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Columbus, Ohio:
Inspiration for Long-distance Travel
Way back in 1983, I was doing what most struggling young freelancers do: taking on a succession of projects, destroying old passions by turning them into businesses, and trying to make enough money to stay afloat. My lifestyle had become suburban, and as I clattered around my boring acre in an itchy haze of midwestern pollen and lawnmower smoke I wondered what had gone wrong. "Freelancing" was an illusion; I was chained to my desk and deep in debt like everyone else. Stuck.
Worse, change, evolution, and growth had begun to sound like vague counterculture concepts instead of the basic objectives of daily living.Where had all my passions gone? One afternoon I listed them: writing, adventure, computer design, ham radio, bicycling, romance, learning, networking, publishing... each of these things had at one time or another kept me up all night in a delicious frenzy of fun and giddy intellectual growth. Yet my reality had become one of performing decreasingly interesting tasks for the sole purpose of paying bills, supporting a lifestyle I didn't like in a house I didn't like in a city I didn't like. I had forgotten how to play. Could it still be possible to construct a lifestyle entirely of passions, or was losing the spark a sadly inevitable part of growing up?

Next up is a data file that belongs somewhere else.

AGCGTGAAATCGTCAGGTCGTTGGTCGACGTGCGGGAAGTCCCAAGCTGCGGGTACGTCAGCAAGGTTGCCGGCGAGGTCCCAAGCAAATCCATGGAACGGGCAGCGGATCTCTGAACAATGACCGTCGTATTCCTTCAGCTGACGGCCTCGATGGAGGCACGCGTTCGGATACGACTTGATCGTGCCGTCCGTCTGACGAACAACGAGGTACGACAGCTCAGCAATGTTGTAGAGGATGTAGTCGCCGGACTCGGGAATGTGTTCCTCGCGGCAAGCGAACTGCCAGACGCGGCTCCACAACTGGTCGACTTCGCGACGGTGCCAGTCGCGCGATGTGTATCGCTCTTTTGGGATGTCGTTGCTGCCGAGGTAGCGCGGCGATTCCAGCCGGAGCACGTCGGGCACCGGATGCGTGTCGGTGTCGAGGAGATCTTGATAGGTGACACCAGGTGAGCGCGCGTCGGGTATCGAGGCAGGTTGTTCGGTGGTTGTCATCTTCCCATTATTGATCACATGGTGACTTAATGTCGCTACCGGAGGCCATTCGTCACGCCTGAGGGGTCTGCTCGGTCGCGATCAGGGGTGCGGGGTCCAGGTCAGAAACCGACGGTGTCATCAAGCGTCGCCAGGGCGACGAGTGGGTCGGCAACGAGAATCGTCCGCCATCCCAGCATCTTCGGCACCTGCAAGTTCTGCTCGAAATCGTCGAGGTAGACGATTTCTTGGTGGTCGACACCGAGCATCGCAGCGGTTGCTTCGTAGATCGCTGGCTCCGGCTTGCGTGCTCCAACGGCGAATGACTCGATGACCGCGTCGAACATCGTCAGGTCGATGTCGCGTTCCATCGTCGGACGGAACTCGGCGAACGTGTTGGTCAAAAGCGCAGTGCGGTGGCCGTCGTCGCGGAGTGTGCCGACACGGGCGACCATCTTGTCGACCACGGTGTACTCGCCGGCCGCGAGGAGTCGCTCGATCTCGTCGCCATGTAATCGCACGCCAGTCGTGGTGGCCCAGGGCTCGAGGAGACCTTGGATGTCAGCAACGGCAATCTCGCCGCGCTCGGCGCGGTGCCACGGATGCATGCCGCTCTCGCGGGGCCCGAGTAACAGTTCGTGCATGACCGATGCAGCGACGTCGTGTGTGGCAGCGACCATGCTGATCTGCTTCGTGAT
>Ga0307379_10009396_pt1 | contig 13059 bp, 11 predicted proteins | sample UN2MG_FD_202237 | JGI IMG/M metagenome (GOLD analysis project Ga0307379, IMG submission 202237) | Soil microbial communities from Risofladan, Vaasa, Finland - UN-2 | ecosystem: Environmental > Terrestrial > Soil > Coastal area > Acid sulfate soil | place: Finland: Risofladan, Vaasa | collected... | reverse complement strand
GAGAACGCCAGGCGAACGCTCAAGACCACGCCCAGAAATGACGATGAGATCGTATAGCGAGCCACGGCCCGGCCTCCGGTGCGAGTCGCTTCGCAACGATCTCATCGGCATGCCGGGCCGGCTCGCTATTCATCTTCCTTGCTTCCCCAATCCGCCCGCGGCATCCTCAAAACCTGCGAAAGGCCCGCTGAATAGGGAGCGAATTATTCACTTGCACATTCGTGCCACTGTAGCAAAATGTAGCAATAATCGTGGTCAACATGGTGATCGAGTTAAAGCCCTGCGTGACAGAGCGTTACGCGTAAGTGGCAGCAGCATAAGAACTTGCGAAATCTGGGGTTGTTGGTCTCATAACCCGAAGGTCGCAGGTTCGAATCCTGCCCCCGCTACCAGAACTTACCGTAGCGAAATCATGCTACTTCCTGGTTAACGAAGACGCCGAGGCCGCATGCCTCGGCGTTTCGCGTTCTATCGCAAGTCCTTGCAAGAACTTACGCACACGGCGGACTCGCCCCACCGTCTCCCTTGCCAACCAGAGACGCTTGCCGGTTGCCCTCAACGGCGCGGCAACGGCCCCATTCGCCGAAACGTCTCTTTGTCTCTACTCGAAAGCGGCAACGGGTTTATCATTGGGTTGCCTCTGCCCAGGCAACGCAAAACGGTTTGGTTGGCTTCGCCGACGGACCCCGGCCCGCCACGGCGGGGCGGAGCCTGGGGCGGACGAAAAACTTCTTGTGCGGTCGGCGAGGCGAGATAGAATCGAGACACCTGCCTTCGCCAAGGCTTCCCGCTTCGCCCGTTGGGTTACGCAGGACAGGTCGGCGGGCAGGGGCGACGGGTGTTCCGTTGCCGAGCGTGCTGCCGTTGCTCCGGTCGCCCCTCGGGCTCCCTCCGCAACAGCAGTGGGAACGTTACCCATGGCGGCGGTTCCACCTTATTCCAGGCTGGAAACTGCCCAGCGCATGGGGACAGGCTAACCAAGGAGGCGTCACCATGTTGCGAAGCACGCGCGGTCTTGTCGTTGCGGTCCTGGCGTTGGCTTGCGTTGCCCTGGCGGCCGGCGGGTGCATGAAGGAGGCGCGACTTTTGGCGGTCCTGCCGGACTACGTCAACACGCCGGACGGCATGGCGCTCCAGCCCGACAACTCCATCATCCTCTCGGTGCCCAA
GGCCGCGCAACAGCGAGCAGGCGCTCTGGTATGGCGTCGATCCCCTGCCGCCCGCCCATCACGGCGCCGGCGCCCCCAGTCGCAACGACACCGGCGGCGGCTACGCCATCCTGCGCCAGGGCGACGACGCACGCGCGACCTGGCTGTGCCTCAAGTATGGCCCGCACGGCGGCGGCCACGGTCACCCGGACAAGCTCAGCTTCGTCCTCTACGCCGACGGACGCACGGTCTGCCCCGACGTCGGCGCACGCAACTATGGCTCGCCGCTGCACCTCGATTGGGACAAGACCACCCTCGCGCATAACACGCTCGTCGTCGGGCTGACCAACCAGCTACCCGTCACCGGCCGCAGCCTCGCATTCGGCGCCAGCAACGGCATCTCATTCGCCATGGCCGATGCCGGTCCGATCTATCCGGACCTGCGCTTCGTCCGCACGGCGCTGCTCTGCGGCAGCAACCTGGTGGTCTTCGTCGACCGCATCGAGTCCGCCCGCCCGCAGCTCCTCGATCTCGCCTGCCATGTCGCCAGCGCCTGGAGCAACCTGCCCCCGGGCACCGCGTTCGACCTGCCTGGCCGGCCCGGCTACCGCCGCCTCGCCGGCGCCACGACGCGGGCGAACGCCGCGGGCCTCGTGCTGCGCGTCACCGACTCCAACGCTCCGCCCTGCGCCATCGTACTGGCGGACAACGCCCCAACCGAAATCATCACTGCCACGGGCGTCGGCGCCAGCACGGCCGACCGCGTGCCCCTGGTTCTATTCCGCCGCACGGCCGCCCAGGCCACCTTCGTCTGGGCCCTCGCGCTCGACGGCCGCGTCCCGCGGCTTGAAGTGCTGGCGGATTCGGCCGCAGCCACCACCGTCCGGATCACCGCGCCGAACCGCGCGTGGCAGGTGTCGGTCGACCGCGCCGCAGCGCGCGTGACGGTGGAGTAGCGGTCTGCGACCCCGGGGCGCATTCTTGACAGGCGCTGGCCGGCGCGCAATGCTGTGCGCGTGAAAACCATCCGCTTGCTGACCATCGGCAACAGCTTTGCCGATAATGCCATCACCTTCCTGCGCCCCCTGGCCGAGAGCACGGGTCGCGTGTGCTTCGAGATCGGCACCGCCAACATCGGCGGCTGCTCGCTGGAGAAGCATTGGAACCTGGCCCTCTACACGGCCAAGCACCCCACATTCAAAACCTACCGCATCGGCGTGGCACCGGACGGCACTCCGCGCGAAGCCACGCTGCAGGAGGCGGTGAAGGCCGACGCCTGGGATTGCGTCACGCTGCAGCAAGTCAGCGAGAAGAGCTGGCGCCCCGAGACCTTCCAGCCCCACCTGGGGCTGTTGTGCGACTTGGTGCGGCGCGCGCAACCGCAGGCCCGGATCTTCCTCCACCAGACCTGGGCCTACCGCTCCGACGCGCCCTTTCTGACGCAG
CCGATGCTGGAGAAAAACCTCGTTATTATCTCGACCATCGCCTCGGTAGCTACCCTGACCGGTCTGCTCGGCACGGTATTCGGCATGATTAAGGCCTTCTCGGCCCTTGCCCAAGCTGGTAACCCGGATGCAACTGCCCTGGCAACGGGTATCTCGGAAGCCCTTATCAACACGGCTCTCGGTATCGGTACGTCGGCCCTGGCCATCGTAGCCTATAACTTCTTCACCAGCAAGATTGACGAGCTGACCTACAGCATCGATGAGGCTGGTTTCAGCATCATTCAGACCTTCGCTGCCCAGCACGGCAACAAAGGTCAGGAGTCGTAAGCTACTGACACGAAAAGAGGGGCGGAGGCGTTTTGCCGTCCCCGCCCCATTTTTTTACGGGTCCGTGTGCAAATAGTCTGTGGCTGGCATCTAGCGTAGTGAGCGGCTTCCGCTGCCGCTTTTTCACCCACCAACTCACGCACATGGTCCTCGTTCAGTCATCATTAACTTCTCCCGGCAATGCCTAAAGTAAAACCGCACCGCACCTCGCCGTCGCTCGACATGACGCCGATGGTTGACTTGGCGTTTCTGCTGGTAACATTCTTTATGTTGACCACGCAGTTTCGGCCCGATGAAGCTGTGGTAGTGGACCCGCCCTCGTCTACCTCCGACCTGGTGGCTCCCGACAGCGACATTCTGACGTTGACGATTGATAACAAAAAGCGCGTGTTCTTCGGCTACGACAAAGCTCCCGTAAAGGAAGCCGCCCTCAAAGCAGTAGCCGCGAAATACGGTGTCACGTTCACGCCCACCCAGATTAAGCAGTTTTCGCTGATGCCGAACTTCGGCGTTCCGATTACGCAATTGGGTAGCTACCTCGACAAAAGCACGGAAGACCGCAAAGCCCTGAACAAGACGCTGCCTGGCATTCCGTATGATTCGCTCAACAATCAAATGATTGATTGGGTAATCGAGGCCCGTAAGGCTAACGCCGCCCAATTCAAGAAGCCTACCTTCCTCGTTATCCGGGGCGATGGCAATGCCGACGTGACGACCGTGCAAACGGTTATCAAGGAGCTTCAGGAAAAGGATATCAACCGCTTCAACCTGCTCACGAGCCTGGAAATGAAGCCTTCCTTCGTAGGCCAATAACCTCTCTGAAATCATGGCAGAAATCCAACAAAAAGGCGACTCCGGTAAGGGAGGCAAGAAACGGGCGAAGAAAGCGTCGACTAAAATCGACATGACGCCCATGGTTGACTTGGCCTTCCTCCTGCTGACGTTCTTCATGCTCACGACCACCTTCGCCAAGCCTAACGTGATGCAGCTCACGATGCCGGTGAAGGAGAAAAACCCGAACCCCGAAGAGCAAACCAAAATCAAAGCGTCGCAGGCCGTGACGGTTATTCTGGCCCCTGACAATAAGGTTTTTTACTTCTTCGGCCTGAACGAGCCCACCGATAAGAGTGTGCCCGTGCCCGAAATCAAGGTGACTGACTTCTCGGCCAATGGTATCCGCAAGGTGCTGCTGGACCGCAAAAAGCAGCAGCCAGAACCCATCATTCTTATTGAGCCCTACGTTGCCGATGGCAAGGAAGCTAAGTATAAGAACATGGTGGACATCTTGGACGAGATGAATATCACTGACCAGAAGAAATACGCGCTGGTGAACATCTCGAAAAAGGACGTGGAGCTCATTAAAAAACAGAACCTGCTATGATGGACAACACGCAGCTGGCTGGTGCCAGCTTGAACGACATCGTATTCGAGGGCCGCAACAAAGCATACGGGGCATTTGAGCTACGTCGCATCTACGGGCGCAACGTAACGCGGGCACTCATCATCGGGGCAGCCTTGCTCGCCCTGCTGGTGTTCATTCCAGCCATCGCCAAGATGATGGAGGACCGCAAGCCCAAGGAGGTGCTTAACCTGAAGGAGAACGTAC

Combining the passions in my list and abandoning all "rational thought," the obvious solution was to simply equip a recumbent bicycle with ham radio and computer gear, establish a virtual home in the nascent online networks, and travel full-time while writing and consulting for a living.